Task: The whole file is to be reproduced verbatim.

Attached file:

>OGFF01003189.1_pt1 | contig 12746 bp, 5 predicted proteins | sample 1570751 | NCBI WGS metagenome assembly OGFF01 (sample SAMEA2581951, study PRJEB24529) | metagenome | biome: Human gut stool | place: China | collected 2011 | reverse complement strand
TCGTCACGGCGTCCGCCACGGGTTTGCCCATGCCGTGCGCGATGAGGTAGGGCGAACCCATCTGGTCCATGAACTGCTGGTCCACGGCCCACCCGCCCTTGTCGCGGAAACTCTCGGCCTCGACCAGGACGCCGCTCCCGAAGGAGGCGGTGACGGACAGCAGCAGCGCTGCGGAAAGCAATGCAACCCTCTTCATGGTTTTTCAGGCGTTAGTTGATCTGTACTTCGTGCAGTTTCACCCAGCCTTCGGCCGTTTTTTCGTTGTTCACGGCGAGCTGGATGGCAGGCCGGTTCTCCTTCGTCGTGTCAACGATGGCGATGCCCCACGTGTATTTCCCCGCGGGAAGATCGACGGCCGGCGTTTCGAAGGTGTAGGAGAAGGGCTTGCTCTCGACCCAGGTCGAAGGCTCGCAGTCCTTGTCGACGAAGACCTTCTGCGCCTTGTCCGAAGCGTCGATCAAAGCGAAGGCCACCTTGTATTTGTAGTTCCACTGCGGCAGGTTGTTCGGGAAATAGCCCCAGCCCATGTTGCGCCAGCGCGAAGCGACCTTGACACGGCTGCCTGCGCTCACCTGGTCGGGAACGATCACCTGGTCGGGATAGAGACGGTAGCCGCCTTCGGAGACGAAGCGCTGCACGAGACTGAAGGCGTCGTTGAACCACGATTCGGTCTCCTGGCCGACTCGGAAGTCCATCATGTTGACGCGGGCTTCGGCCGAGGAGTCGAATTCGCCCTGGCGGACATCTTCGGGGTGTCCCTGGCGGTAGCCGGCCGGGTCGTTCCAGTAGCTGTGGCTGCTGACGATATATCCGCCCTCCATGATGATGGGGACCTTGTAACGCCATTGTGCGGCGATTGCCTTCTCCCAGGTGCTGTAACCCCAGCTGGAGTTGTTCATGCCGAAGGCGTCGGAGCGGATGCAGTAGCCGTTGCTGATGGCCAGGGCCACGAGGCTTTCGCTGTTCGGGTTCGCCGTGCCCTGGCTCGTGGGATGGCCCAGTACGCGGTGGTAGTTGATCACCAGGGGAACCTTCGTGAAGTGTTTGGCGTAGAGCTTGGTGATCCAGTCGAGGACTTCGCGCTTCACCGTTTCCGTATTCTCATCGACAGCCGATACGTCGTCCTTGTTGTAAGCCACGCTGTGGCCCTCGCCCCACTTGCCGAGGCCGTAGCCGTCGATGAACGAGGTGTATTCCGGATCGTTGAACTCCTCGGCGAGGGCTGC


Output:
>OGFF01003189.1_pt1 | contig 12746 bp, 5 predicted proteins | sample 1570751 | NCBI WGS metagenome assembly OGFF01 (sample SAMEA2581951, study PRJEB24529) | metagenome | biome: Human gut stool | place: China | collected 2011 | reverse complement strand
TCGTCACGGCGTCCGCCACGGGTTTGCCCATGCCGTGCGCGATGAGGTAGGGCGAACCCATCTGGTCCATGAACTGCTGGTCCACGGCCCACCCGCCCTTGTCGCGGAAACTCTCGGCCTCGACCAGGACGCCGCTCCCGAAGGAGGCGGTGACGGACAGCAGCAGCGCTGCGGAAAGCAATGCAACCCTCTTCATGGTTTTTCAGGCGTTAGTTGATCTGTACTTCGTGCAGTTTCACCCAGCCTTCGGCCGTTTTTTCGTTGTTCACGGCGAGCTGGATGGCAGGCCGGTTCTCCTTCGTCGTGTCAACGATGGCGATGCCCCACGTGTATTTCCCCGCGGGAAGATCGACGGCCGGCGTTTCGAAGGTGTAGGAGAAGGGCTTGCTCTCGACCCAGGTCGAAGGCTCGCAGTCCTTGTCGACGAAGACCTTCTGCGCCTTGTCCGAAGCGTCGATCAAAGCGAAGGCCACCTTGTATTTGTAGTTCCACTGCGGCAGGTTGTTCGGGAAATAGCCCCAGCCCATGTTGCGCCAGCGCGAAGCGACCTTGACACGGCTGCCTGCGCTCACCTGGTCGGGAACGATCACCTGGTCGGGATAGAGACGGTAGCCGCCTTCGGAGACGAAGCGCTGCACGAGACTGAAGGCGTCGTTGAACCACGATTCGGTCTCCTGGCCGACTCGGAAGTCCATCATGTTGACGCGGGCTTCGGCCGAGGAGTCGAATTCGCCCTGGCGGACATCTTCGGGGTGTCCCTGGCGGTAGCCGGCCGGGTCGTTCCAGTAGCTGTGGCTGCTGACGATATATCCGCCCTCCATGATGATGGGGACCTTGTAACGCCATTGTGCGGCGATTGCCTTCTCCCAGGTGCTGTAACCCCAGCTGGAGTTGTTCATGCCGAAGGCGTCGGAGCGGATGCAGTAGCCGTTGCTGATGGCCAGGGCCACGAGGCTTTCGCTGTTCGGGTTCGCCGTGCCCTGGCTCGTGGGATGGCCCAGTACGCGGTGGTAGTTGATCACCAGGGGAACCTTCGTGAAGTGTTTGGCGTAGAGCTTGGTGATCCAGTCGAGGACTTCGCGCTTCACCGTTTCCGTATTCTCATCGACAGCCGATACGTCGTCCTTGTTGTAAGCCACGCTGTGGCCCTCGCCCCACTTGCCGAGGCCGTAGCCGTCGATGAACGAGGTGTATTCCGGATCGTTGAACTCCTCGGCGAGGGCTGC